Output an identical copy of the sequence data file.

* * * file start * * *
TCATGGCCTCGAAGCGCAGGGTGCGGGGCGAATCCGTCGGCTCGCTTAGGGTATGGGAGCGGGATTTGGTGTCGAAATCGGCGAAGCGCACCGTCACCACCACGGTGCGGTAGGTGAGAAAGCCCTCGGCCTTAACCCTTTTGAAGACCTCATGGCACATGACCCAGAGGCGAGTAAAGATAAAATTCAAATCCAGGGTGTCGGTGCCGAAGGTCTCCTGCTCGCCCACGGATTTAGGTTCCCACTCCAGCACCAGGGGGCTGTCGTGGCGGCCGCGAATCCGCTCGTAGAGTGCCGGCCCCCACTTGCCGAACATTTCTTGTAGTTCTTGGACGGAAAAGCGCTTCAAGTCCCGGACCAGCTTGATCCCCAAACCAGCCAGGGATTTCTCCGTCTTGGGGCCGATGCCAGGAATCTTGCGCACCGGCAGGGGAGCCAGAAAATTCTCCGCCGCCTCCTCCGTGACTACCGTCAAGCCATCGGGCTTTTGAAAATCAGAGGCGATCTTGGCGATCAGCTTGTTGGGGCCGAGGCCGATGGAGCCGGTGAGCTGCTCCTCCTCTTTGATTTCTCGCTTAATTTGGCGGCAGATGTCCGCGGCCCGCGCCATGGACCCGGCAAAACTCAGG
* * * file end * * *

TCATGGCCTCGAAGCGCAGGGTGCGGGGCGAATCCGTCGGCTCGCTTAGGGTATGGGAGCGGGATTTGGTGTCGAAATCGGCGAAGCGCACCGTCACCACCACGGTGCGGTAGGTGAGAAAGCCCTCGGCCTTAACCCTTTTGAAGACCTCATGGCACATGACCCAGAGGCGAGTAAAGATAAAATTCAAATCCAGGGTGTCGGTGCCGAAGGTCTCCTGCTCGCCCACGGATTTAGGTTCCCACTCCAGCACCAGGGGGCTGTCGTGGCGGCCGCGAATCCGCTCGTAGAGTGCCGGCCCCCACTTGCCGAACATTTCTTGTAGTTCTTGGACGGAAAAGCGCTTCAAGTCCCGGACCAGCTTGATCCCCAAACCAGCCAGGGATTTCTCCGTCTTGGGGCCGATGCCAGGAATCTTGCGCACCGGCAGGGGAGCCAGAAAATTCTCCGCCGCCTCCTCCGTGACTACCGTCAAGCCATCGGGCTTTTGAAAATCAGAGGCGATCTTGGCGATCAGCTTGTTGGGGCCGAGGCCGATGGAGCCGGTGAGCTGCTCCTCCTCTTTGATTTCTCGCTTAATTTGGCGGCAGATGTCCGCGGCCCGCGCCATGGACCCGGCAAAACTCAGG